So, I thought that same model can work in skin care. I said, Let me see if I could get Nilotica on a luxury beauty counter alongside these skin creams which I had previously been buying… That are full of toxic chemicals and petroleum and stuff that is banned in other countries… that’s allowed in the US because we haven’t regulated the stuff in decades, because the people who are regulating it are paid by the industries that are producing it. There is so much opportunity, I think, in this exciting new natural sector. Consumers want it. There’s a hunger for plant-based remedies, in food and health and wellness and especially in skin care. And I thought there was real opportunity to create a luxury brand around this concept. So, I launched LXMI, which is derived from the goddess Lakshmi, goddess of beauty and prosperity in Hindu culture. LXMI stands for beauty for humanity. We source rare botanicals in partnership with local communities that have a fair-trade model and an organic sourcing model. We retail our products at really amazing partners like Sephora, and we also sell a lot now online on our website.
Denver: Leila, there are very few organizations that score 4 or above on Glassdoor, the ratings that are given by employees. But Samasource would be one of those. What makes your corporate culture so exceptional? Do you think about it a lot? What are some of the things you do to shape and influence it?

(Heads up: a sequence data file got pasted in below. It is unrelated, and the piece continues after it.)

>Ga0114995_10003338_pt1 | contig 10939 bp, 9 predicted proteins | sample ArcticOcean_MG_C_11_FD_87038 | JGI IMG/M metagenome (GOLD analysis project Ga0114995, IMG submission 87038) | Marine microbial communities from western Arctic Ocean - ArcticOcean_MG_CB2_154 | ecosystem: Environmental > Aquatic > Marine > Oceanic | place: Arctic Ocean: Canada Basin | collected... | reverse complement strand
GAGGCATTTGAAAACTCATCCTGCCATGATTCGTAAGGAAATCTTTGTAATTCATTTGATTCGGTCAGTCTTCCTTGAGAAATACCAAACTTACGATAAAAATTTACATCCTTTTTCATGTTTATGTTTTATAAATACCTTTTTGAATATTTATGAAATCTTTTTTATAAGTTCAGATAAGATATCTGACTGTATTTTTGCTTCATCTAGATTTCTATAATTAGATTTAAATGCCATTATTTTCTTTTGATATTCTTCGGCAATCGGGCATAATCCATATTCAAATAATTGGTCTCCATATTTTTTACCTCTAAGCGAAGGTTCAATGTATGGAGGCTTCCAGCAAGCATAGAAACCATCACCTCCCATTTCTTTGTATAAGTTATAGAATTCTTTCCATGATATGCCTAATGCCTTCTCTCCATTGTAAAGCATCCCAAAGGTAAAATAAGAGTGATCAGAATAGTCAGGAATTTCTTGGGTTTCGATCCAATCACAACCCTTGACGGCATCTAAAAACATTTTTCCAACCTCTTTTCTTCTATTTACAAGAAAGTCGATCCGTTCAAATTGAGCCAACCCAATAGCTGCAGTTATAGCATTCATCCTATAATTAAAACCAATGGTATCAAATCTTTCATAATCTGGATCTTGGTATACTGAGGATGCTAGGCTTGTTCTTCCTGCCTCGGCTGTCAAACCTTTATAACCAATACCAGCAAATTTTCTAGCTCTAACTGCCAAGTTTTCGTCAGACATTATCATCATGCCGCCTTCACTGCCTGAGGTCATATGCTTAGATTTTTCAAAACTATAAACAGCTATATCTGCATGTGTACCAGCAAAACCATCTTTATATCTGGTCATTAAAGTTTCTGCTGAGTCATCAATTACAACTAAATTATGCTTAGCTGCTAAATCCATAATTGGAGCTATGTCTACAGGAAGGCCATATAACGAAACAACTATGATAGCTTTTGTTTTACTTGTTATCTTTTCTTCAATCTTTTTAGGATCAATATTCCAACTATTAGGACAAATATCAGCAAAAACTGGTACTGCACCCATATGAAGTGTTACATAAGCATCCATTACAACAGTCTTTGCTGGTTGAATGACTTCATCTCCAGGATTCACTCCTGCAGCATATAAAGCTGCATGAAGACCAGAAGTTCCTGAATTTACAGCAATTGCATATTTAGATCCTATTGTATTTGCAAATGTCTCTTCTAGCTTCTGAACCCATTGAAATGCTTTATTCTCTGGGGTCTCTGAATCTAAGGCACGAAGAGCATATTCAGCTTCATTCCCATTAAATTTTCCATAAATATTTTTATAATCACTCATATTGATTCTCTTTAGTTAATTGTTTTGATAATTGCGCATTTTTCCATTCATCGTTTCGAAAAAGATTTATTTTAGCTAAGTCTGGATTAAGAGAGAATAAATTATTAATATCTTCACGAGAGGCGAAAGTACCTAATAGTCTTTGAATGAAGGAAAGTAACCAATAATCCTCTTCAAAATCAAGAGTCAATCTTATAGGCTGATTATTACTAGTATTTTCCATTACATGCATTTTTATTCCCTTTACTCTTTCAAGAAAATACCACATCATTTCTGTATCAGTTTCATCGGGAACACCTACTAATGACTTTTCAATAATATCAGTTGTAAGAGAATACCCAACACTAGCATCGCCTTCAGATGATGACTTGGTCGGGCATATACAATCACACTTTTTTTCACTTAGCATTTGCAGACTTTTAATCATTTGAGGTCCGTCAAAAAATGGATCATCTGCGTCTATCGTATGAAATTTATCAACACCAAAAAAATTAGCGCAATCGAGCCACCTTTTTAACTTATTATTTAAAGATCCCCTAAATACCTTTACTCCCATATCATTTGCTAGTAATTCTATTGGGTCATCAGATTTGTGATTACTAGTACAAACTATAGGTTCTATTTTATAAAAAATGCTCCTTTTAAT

Leila: I wish I could say it was me and my brilliant ideas, but actually I think the reason our score is so high is that I’ve recognized where I’m really not great and hired people who are much better than me at managing people. I would say that as you grow as a company, it’s really hard for founders to do this but, you have to recruit people who are excellent operators and managers who know how to manage large teams and scale them. Given that this was basically my second job out of college – I didn’t have that knowledge myself. I’m really lucky I have an amazing COO, who I think has a very high EQ and understands how to navigate a bigger organization to get things done. It’s really in combination with people like her. We have an amazing management team that also is composed of seasoned managers who bring in with them a lot of strategies for keeping people happy and motivated.
I think the one thing I could take some credit for is the underlying social mission in what we do. There’s a lot of evidence that shows that people don’t just show up to jobs for money, and those that do, and the kind of corporate cultures that are solely using financial incentives to reward people, tend to be less exciting and less motivating than those that have a shared mission. I really believe that if you can align your values as a human being with the way you spend the majority of your time at work, you’re just a happier person. When you have a fight about something, I know that when I’m fighting with someone on my management team that that person cares as much about the mission as I do, and that we’re both fighting for something much bigger and much more noble than this issue at hand. When you have that underlying culture, you, in my view, have people who are happier and more independently motivated. They’re not working for the man. They are not just working to make me or my COO richer. They’re working for a much bigger concept– this concept of giving work.